It didn't explain why the calculation can't involve vc and v1??
 
  • #8
Sure it did. You just don't want to accept it, for some reason.

To recap:
"There is not much head loss between cross section 1, before the contraction, and cross section 3, the vena contracta at which the main flow is contracted most. But there are substantial losses in the flow expansion from cross section 3 to 2."

In other words, the loss between v1 and vc is negligible compared to the loss between vc and v2. Since head loss is proportional to velocity squared, the loss caused by the difference in vc and v2 must be based on those two velocities, not on v1 and vc.
 
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  • #9
noted
SteamKing said:
Sure it did. You just don't want to accept it, for some reason.

To recap:
"There is not much head loss between cross section 1, before the contraction, and cross section 3, the vena contracta at which the main flow is contracted most. But there are substantial losses in the flow expansion from cross section 3 to 2."

In other words, the loss between v1 and vc is negligible compared to the loss between vc and v2. Since head loss is proportional to velocity squared, the loss caused by the difference in vc and v2 must be based on those two velocities, not on v1 and vc.
 

1. What is meant by "minor loss" in sudden expansion?

Minor loss refers to the decrease in pressure that occurs when a fluid passes through a sudden expansion in a pipe or channel. This is caused by changes in velocity and turbulence, and is considered minor when compared to major losses caused by friction.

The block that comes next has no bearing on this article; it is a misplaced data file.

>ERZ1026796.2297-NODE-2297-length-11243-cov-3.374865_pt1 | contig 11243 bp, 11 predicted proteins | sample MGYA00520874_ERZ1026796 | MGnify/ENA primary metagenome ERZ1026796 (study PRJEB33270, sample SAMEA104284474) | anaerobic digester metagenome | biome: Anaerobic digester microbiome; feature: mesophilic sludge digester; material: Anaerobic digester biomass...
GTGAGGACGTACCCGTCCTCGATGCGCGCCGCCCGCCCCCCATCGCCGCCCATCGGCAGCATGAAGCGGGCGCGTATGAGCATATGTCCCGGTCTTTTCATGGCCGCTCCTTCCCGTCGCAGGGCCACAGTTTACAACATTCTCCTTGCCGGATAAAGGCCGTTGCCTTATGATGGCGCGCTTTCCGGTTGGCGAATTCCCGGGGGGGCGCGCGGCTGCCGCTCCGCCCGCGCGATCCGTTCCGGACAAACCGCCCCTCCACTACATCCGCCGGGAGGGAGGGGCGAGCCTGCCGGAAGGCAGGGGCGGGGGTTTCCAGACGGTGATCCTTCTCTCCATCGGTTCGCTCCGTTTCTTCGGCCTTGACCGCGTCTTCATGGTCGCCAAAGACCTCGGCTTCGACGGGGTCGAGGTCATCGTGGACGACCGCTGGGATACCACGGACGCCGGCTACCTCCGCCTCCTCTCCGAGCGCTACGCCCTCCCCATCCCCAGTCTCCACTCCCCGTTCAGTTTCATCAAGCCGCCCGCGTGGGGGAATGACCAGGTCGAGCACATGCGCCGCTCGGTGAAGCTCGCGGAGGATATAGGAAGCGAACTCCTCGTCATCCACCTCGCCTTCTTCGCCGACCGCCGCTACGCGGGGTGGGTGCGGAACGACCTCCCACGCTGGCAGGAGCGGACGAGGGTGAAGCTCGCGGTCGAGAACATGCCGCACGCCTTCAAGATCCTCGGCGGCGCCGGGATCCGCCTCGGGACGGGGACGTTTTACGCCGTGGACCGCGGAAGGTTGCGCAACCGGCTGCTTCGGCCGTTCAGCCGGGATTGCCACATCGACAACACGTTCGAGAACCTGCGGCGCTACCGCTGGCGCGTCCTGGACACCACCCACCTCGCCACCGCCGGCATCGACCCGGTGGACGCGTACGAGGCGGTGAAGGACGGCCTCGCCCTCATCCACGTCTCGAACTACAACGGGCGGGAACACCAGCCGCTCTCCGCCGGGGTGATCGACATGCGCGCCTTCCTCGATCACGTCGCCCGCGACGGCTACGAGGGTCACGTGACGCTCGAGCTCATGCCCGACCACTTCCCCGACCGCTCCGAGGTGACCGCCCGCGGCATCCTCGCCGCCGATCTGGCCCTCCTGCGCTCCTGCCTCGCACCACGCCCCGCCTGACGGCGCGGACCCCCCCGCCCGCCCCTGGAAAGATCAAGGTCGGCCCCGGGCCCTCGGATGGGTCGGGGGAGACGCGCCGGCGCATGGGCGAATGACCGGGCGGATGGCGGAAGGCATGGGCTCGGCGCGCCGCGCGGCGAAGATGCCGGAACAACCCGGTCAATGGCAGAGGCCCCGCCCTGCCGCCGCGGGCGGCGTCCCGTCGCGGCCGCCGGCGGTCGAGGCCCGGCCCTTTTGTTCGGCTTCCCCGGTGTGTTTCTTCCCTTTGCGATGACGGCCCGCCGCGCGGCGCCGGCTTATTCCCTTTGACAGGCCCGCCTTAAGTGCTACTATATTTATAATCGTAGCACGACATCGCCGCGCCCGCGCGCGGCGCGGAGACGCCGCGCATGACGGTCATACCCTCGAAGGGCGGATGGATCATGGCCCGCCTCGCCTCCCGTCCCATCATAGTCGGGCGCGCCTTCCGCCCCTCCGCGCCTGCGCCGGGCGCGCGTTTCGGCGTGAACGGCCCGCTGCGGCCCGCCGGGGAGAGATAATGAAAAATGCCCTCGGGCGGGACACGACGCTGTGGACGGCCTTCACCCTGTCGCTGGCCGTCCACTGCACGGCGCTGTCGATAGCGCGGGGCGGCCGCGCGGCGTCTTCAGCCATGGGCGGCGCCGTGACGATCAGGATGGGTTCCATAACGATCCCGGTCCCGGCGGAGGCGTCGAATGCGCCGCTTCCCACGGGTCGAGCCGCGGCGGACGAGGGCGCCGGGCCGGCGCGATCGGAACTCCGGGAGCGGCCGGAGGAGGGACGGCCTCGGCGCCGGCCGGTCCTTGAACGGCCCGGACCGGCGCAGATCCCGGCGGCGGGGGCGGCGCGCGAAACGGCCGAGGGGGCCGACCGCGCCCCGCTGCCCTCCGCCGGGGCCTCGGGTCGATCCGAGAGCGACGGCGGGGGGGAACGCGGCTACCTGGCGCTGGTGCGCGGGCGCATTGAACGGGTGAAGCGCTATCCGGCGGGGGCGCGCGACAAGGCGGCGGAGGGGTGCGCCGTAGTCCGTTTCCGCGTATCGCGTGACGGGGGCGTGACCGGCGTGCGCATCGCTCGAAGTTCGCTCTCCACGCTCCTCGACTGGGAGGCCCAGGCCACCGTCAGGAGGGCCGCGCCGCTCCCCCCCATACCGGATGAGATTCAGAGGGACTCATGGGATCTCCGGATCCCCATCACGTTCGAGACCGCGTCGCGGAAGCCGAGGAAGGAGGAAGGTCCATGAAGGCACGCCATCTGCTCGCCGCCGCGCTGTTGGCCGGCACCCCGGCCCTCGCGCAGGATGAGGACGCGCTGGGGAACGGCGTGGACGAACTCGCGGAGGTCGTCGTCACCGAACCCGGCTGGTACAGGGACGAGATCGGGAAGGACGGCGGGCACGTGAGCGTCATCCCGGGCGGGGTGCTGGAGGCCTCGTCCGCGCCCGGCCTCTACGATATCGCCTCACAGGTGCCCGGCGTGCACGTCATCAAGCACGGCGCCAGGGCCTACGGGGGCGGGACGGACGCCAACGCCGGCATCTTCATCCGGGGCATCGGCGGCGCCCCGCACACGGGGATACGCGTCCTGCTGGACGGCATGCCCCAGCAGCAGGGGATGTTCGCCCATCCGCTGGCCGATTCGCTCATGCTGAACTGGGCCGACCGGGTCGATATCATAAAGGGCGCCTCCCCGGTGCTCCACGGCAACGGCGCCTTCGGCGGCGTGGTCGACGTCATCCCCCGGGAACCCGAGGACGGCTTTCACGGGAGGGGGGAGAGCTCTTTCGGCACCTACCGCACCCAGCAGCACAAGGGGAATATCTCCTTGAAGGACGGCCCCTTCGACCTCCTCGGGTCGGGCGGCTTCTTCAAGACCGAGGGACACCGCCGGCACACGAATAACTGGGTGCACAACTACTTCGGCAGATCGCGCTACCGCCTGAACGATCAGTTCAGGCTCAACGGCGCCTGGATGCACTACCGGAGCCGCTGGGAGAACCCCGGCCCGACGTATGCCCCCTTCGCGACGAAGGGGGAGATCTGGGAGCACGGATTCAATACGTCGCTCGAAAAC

2. How does sudden expansion affect fluid flow?

Sudden expansion causes the fluid to accelerate and the pressure to decrease momentarily. This can lead to turbulence and vortices, which can increase the friction and cause energy losses. However, these losses are typically small and considered "minor."

3. What factors can affect the magnitude of minor losses in sudden expansion?

The magnitude of minor losses in sudden expansion can be affected by the suddenness of the expansion, the ratio of the pipe diameters, and the properties of the fluid, including its density and viscosity. The geometry and roughness of the expansion can also play a role.

4. Can minor losses be avoided in sudden expansion?

While minor losses cannot be completely avoided, they can be reduced by gradually expanding the pipe or channel, using smooth and streamlined geometries, and controlling the fluid's velocity. Proper design and construction can also help minimize minor losses.

5. How are minor losses calculated in sudden expansion?

Minor losses in sudden expansion are typically calculated using empirical equations or experimental data. These equations take into account factors such as the expansion ratio, Reynolds number, and friction factor to estimate the magnitude of minor losses. However, it is important to note that these calculations are approximations and may not accurately reflect actual conditions.